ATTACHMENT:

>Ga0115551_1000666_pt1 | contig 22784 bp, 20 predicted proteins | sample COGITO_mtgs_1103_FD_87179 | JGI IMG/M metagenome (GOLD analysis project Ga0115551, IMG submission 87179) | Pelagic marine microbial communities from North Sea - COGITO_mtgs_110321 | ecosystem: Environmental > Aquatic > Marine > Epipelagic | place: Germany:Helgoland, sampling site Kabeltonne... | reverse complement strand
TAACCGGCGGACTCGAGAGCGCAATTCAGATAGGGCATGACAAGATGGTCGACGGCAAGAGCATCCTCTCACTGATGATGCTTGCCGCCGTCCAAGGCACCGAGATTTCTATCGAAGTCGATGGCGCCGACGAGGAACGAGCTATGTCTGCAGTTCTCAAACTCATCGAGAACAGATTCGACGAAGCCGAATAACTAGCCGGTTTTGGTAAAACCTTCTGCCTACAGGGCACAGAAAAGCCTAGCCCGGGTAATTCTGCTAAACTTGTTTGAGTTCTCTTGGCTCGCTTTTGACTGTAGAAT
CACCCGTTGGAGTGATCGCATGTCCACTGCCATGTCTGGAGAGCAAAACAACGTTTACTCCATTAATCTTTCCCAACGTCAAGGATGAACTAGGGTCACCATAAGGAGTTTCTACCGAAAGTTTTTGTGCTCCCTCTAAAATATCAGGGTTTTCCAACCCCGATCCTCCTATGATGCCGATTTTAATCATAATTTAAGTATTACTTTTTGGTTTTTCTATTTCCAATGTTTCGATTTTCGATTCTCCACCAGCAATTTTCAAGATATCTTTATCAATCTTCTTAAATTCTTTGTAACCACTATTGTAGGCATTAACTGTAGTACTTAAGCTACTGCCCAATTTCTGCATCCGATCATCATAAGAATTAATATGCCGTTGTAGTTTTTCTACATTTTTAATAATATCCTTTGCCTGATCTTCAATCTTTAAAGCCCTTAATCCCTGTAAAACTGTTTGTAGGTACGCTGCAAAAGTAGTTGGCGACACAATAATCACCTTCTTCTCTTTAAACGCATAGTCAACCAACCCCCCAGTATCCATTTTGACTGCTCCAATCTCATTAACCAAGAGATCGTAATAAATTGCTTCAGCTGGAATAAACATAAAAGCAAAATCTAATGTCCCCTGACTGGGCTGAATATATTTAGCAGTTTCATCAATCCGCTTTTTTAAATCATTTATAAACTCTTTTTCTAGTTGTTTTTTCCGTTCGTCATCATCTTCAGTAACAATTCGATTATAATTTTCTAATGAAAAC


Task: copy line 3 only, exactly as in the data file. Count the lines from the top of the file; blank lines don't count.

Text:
CACCCGTTGGAGTGATCGCATGTCCACTGCCATGTCTGGAGAGCAAAACAACGTTTACTCCATTAATCTTTCCCAACGTCAAGGATGAACTAGGGTCACCATAAGGAGTTTCTACCGAAAGTTTTTGTGCTCCCTCTAAAATATCAGGGTTTTCCAACCCCGATCCTCCTATGATGCCGATTTTAATCATAATTTAAGTATTACTTTTTGGTTTTTCTATTTCCAATGTTTCGATTTTCGATTCTCCACCAGCAATTTTCAAGATATCTTTATCAATCTTCTTAAATTCTTTGTAACCACTATTGTAGGCATTAACTGTAGTACTTAAGCTACTGCCCAATTTCTGCATCCGATCATCATAAGAATTAATATGCCGTTGTAGTTTTTCTACATTTTTAATAATATCCTTTGCCTGATCTTCAATCTTTAAAGCCCTTAATCCCTGTAAAACTGTTTGTAGGTACGCTGCAAAAGTAGTTGGCGACACAATAATCACCTTCTTCTCTTTAAACGCATAGTCAACCAACCCCCCAGTATCCATTTTGACTGCTCCAATCTCATTAACCAAGAGATCGTAATAAATTGCTTCAGCTGGAATAAACATAAAAGCAAAATCTAATGTCCCCTGACTGGGCTGAATATATTTAGCAGTTTCATCAATCCGCTTTTTTAAATCATTTATAAACTCTTTTTCTAGTTGTTTTTTCCGTTCGTCATCATCTTCAGTAACAATTCGATTATAATTTTCTAATGAAAAC